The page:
When purchasing an investment property, you cannot make the purchase without a final walkthrough. It doesn’t matter how many times you’ve seen it or how confident you are in the sale—there is no substitute for a final walk through. We’ll explain why.
What we might’ve missed
On one of our more recent investment purchases, we went to view the home for a final walk-through. We already had a home inspection done—this was just a final stroll through the property to make sure everything was okay.
So, we went through room by room, inside and out, just checking the home for anything major we might’ve missed on the day before closing. After all, we put in our offer that we wanted a final walk-through, so why not take advantage of the opportunity?
That’s when we saw it. On the roof, flapping in the wind, were several loose shingles and a patch where many more had blown off! Never a good sign for a property you’re about to buy—especially not the day before you buy it.
Time to fix the situation
After seeing the roofing damage, we immediately alerted our lawyer. He quickly leaned on the seller and got them to do a hold-back, so we could figure out what it would cost to repair the roof. We did eventually close on the property—they fixed the roof, the hold-back was released and they got their full asking price for the home. For us, we paid what we expected to pay and got a newly-fixed roof out of it, avoiding the cost of repairs.
The importance of a final walk-through
Talking with my lawyer, he was glad that we did the final walk-through. Being able to alert him to the damage in the 11th hour, before we signed any paperwork, was crucial in getting it fixed. The walk-through took all of an hour, but saved us upwards of $1,500!
But, while this situation turned out well, my lawyer had me do an exercise—something we would never have thought of before.
Let's say we didn't do this final walk-through. We purchased the house as-is and found the damage after we signed the paperwork. We could still bring it to my lawyer… but we would have some trouble. He asked us a series of questions:
•Were there pictures from the home inspection?
•Did you take pictures before buying the house?
•Do you have any proof the roof was not like that when you agreed to by the home?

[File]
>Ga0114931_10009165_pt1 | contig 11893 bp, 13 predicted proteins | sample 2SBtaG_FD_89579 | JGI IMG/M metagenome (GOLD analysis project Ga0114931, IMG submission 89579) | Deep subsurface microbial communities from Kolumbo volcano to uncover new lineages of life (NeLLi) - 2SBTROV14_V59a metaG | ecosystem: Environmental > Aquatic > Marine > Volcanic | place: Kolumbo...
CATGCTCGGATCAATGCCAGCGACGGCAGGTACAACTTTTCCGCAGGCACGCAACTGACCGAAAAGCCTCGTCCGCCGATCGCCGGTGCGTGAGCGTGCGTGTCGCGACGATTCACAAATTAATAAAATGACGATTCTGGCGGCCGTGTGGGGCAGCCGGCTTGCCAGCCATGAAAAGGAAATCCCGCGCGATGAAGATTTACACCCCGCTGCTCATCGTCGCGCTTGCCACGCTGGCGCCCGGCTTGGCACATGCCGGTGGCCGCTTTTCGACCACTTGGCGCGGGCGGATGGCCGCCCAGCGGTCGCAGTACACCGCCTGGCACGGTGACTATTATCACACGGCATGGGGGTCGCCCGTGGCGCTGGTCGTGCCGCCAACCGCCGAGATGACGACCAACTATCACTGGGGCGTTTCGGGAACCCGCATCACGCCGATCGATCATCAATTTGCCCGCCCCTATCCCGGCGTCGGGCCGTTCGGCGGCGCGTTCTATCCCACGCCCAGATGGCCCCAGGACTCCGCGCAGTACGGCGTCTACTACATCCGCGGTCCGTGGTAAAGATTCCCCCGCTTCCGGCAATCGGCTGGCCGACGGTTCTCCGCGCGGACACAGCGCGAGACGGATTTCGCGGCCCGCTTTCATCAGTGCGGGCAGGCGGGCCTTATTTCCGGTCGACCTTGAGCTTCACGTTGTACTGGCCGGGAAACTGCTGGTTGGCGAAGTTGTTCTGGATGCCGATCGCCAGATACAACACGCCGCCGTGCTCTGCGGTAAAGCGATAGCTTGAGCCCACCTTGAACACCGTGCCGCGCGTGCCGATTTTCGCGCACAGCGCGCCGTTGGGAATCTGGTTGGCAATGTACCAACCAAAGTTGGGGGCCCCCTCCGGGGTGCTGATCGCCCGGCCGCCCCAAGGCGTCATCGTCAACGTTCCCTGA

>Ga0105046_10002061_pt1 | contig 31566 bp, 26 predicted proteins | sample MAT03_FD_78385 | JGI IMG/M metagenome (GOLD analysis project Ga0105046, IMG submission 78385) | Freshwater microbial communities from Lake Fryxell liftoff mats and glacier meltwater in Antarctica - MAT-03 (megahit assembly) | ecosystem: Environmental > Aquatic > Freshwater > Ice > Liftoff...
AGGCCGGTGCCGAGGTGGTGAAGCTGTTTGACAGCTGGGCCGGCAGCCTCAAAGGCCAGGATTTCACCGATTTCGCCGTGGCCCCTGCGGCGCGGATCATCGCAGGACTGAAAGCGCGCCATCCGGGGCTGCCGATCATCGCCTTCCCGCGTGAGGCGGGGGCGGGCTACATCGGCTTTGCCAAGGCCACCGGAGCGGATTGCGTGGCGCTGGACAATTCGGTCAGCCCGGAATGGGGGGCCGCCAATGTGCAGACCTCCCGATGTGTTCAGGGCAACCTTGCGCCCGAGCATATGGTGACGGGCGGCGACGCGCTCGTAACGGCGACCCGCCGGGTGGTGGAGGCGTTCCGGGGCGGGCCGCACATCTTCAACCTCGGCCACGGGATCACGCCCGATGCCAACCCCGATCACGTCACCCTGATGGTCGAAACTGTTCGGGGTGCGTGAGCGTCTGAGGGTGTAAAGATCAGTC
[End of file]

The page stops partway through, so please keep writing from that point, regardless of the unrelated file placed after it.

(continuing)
Then, he asked us to apply it to this situation. So, we looked at the home inspection pictures. But there were no angles that showed the specific spot we had fixed. Then, we looked at my personal photos of the property. No roof pictures. We even looked at the listing photos to see if we could spot the damage. No dice. We had no proof.
If we would’ve skipped the final walk-through or glazed over it, we very well could’ve been liable for the shingles that blew off the roof—all because we had no proof it wasn't like that to begin with! And, had we signed the lease for that property, I would’ve inherited that problem.
Build-in a final walk-through clause
It doesn’t matter if you’re buying your first property or your 50th. It's very important that, in every single offer, you specify you want to do a final walk through the day before closing.
This is ideal too, because sometimes—especially if you're getting the property in transition—you can now see things you couldn’t before because the tenant's belongings are gone. You can see if there are marks on the walls, stains on the floor or hidden damages you missed earlier. It’s just one more opportunity to see anything you didn't see or notice before during the home inspection.
The most important part of this all is liability. If you do find something—anything impacting the value of the home—it gives you an opportunity to bring it up and to have things amended before closing. In fact, you don’t even need to have them amended if you think you can fix them yourself—it might just be an opportunity to adjust the closing price in your favour!
Regardless of the transaction, you always want to have that clause in your paperwork to have the ability to do a final walk through inspection. It saved me what would have been a $1,500 this time and countless hundreds and thousands of dollars other times.
What to do if you’ve already bought the property
Now, on the flip side, let’s say we didn't have proof. We purchased the property without the walk-through and only noticed the damages after the fact. We’ve still got options… however, they’re not great.
According to our lawyer, the best option is to try and work out a repair agreement privately. This likely won’t work at all, since the property is no longer the former owner’s responsibility. They might decide to work with you privately if there’s a threat of small claims court… however they’re more than likely to fight that as well. You can test your luck in small claims court, but be prepared to spend countless dollars on legal fees and frustrate yourself for an extended period of time.
The most realistic option? Fix it out of your own pocket and learn a valuable lesson about doing a final walk-through next time!
Always do the walk-through
It takes no extra time or energy to add a final walk-through clause to any contract you’re signing. And, for the short time it does take you to walk through the property, catching something costly is well worth the time.
Ask yourself this simple question: Would you rather spend an hour and save $1,500 or save the hour and spend $1,500? Because, at the end of the day, the decision is that simple! Your time may be worth a lot, but do you really think it’s worth $1,500 per hour? Probably not. Do the walk-through!